Church of England appoints first female Bishop of London | world news | Hindustan Times
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Church of England appoints first female Bishop of London

Mullally will succeed Richard Chartres to become the 133rd person to hold the role which falls below only the Archbishop of Canterbury and the Archbishop of York in the church’s hierarchy.

world Updated: Dec 18, 2017 17:53 IST
Britain's Bishop Sarah Mullally, who has been named as the next Bishop of London, photographed in London, Britain, in this handout picture supplied December 18, 2017.
Britain's Bishop Sarah Mullally, who has been named as the next Bishop of London, photographed in London, Britain, in this handout picture supplied December 18, 2017.(REUTERS Photo)

Former nurse Sarah Mullally was appointed Bishop of London on Monday, the first female to take the job which is one of the most senior in the Church of England.

Mullally will succeed Richard Chartres to become the 133rd person to hold the role which falls below only the Archbishop of Canterbury and the Archbishop of York in the church’s hierarchy.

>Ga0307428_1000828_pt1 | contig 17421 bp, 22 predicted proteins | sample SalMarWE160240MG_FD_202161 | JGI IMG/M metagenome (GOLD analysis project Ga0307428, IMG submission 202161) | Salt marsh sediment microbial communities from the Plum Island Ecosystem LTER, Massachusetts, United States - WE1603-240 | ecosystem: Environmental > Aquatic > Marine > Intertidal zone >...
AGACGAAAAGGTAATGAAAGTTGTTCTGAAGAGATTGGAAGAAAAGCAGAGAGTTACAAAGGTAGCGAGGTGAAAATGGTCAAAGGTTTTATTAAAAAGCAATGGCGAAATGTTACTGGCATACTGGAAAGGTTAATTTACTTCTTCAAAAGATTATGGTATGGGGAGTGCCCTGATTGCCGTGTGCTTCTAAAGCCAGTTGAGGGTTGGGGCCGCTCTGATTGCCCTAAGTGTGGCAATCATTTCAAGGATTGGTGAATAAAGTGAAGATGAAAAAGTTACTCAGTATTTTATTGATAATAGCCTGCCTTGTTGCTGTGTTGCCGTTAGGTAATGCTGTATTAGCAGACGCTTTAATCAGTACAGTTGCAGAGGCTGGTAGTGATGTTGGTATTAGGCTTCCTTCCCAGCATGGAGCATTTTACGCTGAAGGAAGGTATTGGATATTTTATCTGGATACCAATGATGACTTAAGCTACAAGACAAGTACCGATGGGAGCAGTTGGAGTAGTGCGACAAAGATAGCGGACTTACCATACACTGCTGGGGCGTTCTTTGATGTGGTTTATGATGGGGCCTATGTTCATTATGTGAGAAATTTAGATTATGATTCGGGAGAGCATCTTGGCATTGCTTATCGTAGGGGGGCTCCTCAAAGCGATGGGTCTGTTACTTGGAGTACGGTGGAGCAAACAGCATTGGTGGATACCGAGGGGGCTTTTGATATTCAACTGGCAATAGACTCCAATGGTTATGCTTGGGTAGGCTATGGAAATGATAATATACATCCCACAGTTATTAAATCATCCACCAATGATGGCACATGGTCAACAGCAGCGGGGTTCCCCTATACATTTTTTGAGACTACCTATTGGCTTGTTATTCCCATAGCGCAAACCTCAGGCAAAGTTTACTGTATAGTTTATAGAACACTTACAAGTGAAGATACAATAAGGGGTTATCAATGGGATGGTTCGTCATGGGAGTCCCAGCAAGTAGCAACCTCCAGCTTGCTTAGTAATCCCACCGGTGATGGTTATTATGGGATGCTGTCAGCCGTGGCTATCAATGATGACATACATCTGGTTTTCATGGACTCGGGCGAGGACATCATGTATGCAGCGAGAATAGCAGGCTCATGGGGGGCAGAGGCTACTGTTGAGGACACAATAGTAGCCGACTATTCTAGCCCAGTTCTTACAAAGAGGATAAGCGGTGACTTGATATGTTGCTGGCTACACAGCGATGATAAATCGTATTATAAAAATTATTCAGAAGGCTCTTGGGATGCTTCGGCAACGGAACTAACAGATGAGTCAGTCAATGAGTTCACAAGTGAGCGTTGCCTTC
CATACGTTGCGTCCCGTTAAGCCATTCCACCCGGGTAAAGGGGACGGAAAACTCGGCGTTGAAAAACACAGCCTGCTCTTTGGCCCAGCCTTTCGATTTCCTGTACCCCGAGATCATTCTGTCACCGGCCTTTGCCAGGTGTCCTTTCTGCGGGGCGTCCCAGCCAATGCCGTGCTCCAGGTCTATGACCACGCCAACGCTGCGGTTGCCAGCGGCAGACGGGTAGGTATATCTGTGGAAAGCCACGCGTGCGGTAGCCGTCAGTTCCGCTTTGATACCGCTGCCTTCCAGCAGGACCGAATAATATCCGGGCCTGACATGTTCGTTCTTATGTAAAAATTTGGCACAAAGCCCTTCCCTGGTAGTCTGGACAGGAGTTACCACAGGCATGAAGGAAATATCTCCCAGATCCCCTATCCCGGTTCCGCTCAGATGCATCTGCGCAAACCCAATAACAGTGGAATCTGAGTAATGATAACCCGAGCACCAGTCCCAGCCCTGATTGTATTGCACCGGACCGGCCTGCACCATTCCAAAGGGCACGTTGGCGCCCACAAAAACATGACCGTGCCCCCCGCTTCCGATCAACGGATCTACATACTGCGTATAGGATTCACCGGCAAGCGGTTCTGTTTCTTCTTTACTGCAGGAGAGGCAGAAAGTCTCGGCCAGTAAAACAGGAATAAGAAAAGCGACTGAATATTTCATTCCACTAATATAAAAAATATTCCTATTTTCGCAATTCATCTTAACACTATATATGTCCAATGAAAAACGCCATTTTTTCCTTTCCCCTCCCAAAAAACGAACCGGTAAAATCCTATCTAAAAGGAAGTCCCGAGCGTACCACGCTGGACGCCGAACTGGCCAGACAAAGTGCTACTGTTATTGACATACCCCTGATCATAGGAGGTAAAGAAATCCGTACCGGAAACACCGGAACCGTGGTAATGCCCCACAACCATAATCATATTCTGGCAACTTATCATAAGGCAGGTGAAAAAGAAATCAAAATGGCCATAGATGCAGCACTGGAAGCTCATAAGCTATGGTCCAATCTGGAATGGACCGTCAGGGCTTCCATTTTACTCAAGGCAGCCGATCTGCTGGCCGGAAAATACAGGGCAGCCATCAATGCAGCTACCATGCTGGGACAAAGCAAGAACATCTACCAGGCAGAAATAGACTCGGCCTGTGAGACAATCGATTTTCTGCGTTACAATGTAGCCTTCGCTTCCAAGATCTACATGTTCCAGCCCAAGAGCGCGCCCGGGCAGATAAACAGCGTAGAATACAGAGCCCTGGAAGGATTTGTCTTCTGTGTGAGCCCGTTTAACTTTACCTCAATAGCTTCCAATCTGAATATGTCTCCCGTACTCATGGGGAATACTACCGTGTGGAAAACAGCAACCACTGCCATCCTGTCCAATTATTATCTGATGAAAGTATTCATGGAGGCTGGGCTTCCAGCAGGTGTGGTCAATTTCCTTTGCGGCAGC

“It is a greathonour to be nominated,” Mullally, 55, who is married with two children, said in a statement. “Having lived and worked in Londonforover 32 years, the thought of returning here is about returning home.”

She will be formally installed as the bishop at London’s St Paul’s Cathedral in the new year.

Mullally was the former Chief Nursing Officer for England, the youngest person to be appointed to that post, before she was ordained in 2001. She became Bishop of Crediton in southwest England in 2015.

The Church of England allowed women to become priests in 1994 but only appointed its first female bishop in 2014, ending years of efforts by modernizers to overcome opposition from traditionalists.

At attempt to bring in women bishops failed in 2012 when traditionalist lay members defeated the move in a vote in the General Synod, the Church’s governing body. New proposals which gained wider acceptance were approved the following year.

The worldwide Anglican community remains deeply split over the issue of women clergy. Women serve as bishops in the United States, Canada, Australia and New Zealand, but Anglican churches in some developing countries, particularly in Africa, still do not ordain women as priests.